Myers is 8/11 on field goals this season but he’s also 1-for-4 on attempts from 40+, which is already more missed from that distance than he had all of last year. Kicks from 50+ aren’t easy (especially in bad weather like the Ravens game) but he was paid a decent chunk of money to make those.

This limp, useless return game

Tyler Lockett shouldn’t be returning kicks or punts just on his value as a #1 WR alone. I’d rather have Ugo Amadi out there, but they could have prime Devin Hester fielding kicks and he’d have no lanes to run through. Lockett’s longest punt return is TEN yards. This is about as bad a return unit as you’ll ever see. Fire Brian Schneider.

Pete Carroll

I found it interesting that the FOX broadcast brought up how Carroll doesn’t mind constantly being in close games because it helps you later in the season.

That’s utter horseshit. The goal should be to win by as many points as possible. There’s no character-building to be had. Winning a ton of close games makes you the 2016 Oakland Raiders, a bad team in disguise. It’s even more ridiculous a statement when you consider the 2012-2013 Seahawks had some outrageous blowout victories.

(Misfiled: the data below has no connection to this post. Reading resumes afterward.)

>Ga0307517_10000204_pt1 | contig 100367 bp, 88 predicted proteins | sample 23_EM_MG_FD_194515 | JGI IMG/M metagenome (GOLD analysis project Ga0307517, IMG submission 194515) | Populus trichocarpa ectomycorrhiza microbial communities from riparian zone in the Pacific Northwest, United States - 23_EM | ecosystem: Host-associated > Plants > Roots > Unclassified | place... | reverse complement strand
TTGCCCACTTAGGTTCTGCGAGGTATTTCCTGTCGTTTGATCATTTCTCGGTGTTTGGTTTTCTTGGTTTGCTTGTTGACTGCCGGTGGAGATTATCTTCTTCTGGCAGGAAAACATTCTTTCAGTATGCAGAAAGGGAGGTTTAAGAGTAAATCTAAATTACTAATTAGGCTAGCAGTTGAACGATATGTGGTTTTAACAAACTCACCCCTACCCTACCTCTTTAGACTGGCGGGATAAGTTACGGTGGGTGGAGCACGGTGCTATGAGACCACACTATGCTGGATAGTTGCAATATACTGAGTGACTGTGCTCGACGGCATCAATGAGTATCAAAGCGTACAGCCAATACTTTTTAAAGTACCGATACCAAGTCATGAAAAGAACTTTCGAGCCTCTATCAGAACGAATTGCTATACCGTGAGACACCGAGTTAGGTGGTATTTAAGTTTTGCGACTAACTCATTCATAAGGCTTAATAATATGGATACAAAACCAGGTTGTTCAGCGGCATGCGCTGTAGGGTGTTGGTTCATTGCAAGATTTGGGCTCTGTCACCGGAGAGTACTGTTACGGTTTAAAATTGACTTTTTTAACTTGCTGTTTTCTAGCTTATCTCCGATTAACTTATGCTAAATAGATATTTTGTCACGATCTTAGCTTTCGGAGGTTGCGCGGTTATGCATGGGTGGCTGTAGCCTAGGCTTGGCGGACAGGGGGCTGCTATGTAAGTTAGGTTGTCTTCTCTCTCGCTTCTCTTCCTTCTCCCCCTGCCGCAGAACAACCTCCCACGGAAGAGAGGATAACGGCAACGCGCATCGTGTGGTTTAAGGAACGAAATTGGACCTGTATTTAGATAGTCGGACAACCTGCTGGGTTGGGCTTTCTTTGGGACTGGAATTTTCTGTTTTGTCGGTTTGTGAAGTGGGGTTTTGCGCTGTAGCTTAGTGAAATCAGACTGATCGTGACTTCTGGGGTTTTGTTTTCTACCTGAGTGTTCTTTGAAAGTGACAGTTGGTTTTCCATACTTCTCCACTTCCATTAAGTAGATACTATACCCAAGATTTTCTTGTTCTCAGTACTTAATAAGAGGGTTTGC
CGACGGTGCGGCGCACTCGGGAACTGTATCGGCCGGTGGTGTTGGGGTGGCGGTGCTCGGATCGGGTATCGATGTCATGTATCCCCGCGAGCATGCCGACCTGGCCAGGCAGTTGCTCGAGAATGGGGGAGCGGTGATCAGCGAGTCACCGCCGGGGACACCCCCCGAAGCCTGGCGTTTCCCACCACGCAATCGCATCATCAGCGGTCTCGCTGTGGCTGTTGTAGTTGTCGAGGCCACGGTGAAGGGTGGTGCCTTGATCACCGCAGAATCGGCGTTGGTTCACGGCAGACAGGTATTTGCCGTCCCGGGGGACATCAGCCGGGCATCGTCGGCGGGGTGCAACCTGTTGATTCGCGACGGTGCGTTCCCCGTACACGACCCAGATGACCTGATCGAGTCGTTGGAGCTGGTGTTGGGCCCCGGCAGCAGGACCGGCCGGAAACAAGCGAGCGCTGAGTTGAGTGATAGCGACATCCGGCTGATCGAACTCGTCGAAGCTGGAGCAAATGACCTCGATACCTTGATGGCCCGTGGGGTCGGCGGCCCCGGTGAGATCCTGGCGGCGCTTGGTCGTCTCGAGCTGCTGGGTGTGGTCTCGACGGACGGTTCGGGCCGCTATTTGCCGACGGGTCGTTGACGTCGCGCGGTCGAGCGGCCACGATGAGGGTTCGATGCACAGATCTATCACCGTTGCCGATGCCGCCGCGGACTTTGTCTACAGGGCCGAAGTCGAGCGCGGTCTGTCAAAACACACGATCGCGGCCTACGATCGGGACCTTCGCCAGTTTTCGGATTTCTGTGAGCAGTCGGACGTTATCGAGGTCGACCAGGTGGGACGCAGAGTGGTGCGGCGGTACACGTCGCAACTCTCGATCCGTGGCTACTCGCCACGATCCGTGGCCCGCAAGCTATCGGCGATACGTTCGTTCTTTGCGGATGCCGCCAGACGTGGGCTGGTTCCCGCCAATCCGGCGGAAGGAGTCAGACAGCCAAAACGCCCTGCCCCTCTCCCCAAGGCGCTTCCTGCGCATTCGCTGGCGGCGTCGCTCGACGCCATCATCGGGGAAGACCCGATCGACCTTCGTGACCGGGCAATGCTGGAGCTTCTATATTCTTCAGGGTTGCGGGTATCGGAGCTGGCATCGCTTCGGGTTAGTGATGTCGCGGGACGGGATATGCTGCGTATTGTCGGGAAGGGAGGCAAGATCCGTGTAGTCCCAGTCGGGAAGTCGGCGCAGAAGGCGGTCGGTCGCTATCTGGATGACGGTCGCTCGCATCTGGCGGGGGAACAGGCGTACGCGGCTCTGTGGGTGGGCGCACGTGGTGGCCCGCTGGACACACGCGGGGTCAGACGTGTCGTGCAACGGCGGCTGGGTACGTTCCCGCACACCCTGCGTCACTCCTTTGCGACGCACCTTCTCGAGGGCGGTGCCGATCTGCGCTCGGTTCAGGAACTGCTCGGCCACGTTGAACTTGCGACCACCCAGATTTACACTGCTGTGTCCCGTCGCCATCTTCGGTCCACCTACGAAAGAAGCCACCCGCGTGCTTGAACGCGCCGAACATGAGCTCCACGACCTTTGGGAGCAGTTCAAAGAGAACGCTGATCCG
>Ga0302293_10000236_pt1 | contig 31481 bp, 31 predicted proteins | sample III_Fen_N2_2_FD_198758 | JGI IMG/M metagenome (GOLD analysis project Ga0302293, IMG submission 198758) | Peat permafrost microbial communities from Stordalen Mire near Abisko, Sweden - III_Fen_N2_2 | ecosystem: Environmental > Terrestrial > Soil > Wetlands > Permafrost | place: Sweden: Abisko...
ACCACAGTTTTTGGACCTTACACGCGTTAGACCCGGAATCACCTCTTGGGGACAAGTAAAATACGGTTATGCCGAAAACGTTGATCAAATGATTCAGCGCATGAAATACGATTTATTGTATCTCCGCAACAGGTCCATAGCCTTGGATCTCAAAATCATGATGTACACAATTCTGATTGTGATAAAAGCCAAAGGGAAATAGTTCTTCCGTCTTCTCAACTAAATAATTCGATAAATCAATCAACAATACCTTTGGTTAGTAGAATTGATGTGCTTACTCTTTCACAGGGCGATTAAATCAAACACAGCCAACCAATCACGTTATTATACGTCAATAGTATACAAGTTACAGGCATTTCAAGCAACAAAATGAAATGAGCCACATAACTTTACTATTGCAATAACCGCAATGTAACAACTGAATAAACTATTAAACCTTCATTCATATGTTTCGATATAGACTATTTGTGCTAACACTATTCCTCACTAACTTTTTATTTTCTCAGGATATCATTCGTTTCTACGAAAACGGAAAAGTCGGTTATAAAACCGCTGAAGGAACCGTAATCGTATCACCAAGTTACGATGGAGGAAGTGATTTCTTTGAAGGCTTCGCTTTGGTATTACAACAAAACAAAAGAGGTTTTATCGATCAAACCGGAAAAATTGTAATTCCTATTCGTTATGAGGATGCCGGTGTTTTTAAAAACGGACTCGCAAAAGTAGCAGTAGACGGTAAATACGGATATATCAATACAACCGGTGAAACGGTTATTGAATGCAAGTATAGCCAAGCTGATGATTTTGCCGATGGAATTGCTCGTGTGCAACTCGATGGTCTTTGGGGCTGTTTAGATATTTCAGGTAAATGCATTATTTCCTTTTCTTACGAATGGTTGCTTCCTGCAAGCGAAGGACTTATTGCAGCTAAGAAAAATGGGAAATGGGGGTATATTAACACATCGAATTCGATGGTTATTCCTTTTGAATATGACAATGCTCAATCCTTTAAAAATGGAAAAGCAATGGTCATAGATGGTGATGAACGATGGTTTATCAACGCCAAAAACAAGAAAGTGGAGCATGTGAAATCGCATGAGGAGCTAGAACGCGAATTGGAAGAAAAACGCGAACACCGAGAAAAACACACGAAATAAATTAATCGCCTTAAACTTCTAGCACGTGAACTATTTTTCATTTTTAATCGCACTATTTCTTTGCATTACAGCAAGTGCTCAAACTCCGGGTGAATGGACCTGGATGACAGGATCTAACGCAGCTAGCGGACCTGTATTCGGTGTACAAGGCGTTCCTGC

Carroll coached a horrible game, if not worse than the Saints one. He is reckless with his pass interference challenges and feckless when it comes to 4th and short decisions with his MVP-caliber quarterback. Trotting Myers out there for a 53-yarder was a game-changer, and I can’t be convinced that he made a good decision under the circumstances.

Seattle often does not look like a well-coached team, despite its 5-2 record. They have too many similarities to the 2017 side that I don’t care for, and Carroll has been part of the issue.

CenturyLink Field mystique?

The Seahawks are just 12-8 in their last 20 home games and have a -18 point differential through four home games in 2019. They had only seven defeats at CenturyLink Field from 2012-2016, but the dominance has not been there for quite some time. Seattle has yet to have a two-score lead in a home game this year, and the opposition has scored first every single time. What happened? I don’t know, but it’s something to think about.

Final Notes